If you feel like you’re sleepwalking through the first day or two of the workweek, you’re far from alone. And it’s not all in your head--there’s a perfectly sound biological explanation for your “case of the Mondays.”
The scientific term for this ever-common Monday haze is social jetlag, which happens when your own personal biological clock is out of sync with the “clock” of your social obligations. We often feel this discord hardest on Mondays because many of our weekend activities are prone to disrupting our sleep wake cycles. And while a late night or two might seem like no big deal, it’s enough to throw your circadian rhythm out of whack for 24 hours...or longer.
Here’s a quick run-down of how this happens:
Social jetlag is similar to actual jetlag in that your body is on a different schedule than the world around you. But unlike jetlag caused by travel, social jetlag is a chronic condition, meaning your body doesn’t self-adjust after a day or two. You may recover this synchronicity by midweek, only to throw your system back into disharmony a couple days later.
And, unfortunately, this pernicious cycle can take a heavy toll mentally, emotionally, and physically.
It’s estimated that ⅔ of the working population suffers from some degree of social jetlag, and there’s a very good chance that it’s not only hindering your ability to meet quota each month but also affecting your overall health.
As far as sales performance goes, it’s simple math: when you mentally miss out on most of Monday, it means you’re putting 20% of your week’s productivity on the line. Not only this, but social jetlag wreaks havoc on the functioning of the prefrontal cortex, which is home to the higher-order executive functioning so crucial to your sales performance: things like focus, emotional regulation, and creative problem-solving, among others--all faculties you need to keep sharp in order to nurture important client relationships and close hard-fought deals.
Studies have also linked social jetlag to afflictions such as depression, excessive drug and alcohol use, heart disease, obesity, and metabolic disorders like type 2 diabetes. Social jetlag can mask symptoms of other adverse health conditions--your body might be trying to tell you you’re unwell, but you chalk it up to regular old fatigue and the issue goes unaddressed.
And some of us are hit harder by the effects of social jetlag than others--this is where your chronotype comes in.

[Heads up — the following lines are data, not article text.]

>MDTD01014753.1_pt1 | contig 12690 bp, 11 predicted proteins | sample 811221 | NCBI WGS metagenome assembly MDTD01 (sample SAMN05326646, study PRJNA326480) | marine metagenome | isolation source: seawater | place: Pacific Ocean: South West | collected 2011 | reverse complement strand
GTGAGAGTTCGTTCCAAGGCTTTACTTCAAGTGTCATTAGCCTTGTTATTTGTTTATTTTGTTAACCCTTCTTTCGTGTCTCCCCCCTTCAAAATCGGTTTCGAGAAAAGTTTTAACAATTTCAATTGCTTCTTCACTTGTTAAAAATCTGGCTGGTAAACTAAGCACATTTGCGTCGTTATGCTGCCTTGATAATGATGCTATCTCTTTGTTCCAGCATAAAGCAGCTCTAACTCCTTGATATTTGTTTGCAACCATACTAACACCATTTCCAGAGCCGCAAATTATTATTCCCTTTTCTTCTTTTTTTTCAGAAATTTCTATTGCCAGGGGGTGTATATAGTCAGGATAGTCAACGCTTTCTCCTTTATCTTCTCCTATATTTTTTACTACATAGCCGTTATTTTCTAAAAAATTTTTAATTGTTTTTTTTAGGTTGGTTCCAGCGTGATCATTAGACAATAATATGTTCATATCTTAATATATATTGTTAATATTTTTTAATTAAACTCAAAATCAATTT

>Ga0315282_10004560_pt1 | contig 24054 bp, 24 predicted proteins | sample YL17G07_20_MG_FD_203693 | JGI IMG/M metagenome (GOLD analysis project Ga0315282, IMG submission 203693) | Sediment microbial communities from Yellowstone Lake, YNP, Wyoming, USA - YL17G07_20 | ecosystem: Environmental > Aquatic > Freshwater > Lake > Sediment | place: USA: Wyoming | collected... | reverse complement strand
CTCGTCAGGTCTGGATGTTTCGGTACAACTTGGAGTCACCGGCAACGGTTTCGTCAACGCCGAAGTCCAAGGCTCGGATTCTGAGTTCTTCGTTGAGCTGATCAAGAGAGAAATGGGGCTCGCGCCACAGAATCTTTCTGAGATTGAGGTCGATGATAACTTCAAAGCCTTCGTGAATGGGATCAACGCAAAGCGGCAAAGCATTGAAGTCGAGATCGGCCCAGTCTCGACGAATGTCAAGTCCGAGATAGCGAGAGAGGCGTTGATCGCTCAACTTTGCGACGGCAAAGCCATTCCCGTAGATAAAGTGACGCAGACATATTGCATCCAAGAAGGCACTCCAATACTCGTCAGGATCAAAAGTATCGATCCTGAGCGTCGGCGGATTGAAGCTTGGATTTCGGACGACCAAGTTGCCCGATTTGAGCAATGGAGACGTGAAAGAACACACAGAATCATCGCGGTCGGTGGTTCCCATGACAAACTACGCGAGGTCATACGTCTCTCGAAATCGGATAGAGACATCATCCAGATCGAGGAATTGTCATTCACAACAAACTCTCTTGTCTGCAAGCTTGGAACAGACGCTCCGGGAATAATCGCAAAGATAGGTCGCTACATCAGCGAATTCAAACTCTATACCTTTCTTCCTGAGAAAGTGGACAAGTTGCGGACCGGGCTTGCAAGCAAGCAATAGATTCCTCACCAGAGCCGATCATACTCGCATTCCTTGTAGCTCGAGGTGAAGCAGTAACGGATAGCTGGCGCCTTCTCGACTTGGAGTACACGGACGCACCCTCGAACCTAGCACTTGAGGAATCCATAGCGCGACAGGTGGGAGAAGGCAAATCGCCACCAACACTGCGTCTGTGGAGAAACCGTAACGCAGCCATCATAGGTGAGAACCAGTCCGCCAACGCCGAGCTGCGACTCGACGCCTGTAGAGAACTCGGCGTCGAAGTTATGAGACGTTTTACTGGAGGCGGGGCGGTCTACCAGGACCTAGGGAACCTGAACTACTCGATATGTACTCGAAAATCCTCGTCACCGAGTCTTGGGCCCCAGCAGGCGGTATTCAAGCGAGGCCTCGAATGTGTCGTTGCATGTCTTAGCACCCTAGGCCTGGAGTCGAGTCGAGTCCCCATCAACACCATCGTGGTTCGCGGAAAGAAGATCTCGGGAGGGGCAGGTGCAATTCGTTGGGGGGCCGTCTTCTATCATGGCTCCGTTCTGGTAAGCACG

Commonly known as “early birds,” about 40% of people have a biological clock that lines up with the typical 8-5 workweek. More than half of people, known as “night owls,” naturally gravitate towards later sleep and wake times. This preference is called our chronotype.
For owls, going to bed early enough to wake up at 6 or 7 the next morning is a perpetual challenge--even if they’re able to eek out a reasonable bedtime most nights, there’s a much higher likelihood this will go out the window during days off. Those who are naturally inclined to hit the sack closer to 2 a.m., and wake up around 10, for instance, are liable to pay a steeper social jetlag cost than those whose schedules undergo less fluctuation. It often works out that later chronotypes will just succumb to sleeping less throughout the week, and then on the weekends sleep much longer in an effort to shrink their substantial sleep debt. Which, unfortunately, sets them up for further circadian disruption...and the cycle repeats itself week after week.
And it’s not a matter of laziness or bad decision-making, contrary to the prevailing cultural stigma surrounding late-risers. A person’s chronotype is by and large genetically predetermined and there’s very little they (or their employer!) can do to alter this biological imperative.
But no matter what your chronotype, the good news is that once you understand what’s going on in your body, you can begin to reverse ill-effects by making a few straight-forward tweeks to your routine.
While the ideal way to fight back against social jetlag is to keep your schedule ruthlessly consistent even on weekends, we realize this isn’t realistic. Luckily there are several ways you can curtail social jetlag while still making the most of your off days:
It might also be worth thinking further about your own personal chronotype. Are you a night owl squeezed into an early bird lifestyle? If you need an alarm clock to wake up during the week, it likely means you’re waking up earlier than is your body’s preference.
If the answer is yes, consider whether you have any wiggle room in your schedule that would allow you to begin your day at a time that feels more natural to you. Now that working from home is the norm, many of us have a little more flexibility than we did previously--use this silver lining to your advantage if you can.
Thankfully the cultural tide is beginning to shift on this front, as many employers recognize that not everyone is at their best during the standard workday. Companies such as Google and Dell, for instance, offer “flextime,” which means they give employees jurisdiction over their own start and end times.
If you feel like your natural rhythm is gravely at odds with your work hours, it might be worth discussing with your sales manager. Good bosses may be amenable to an adapted schedule if it means you’ll be sharing with the company your most productive, engaged, and energized self.
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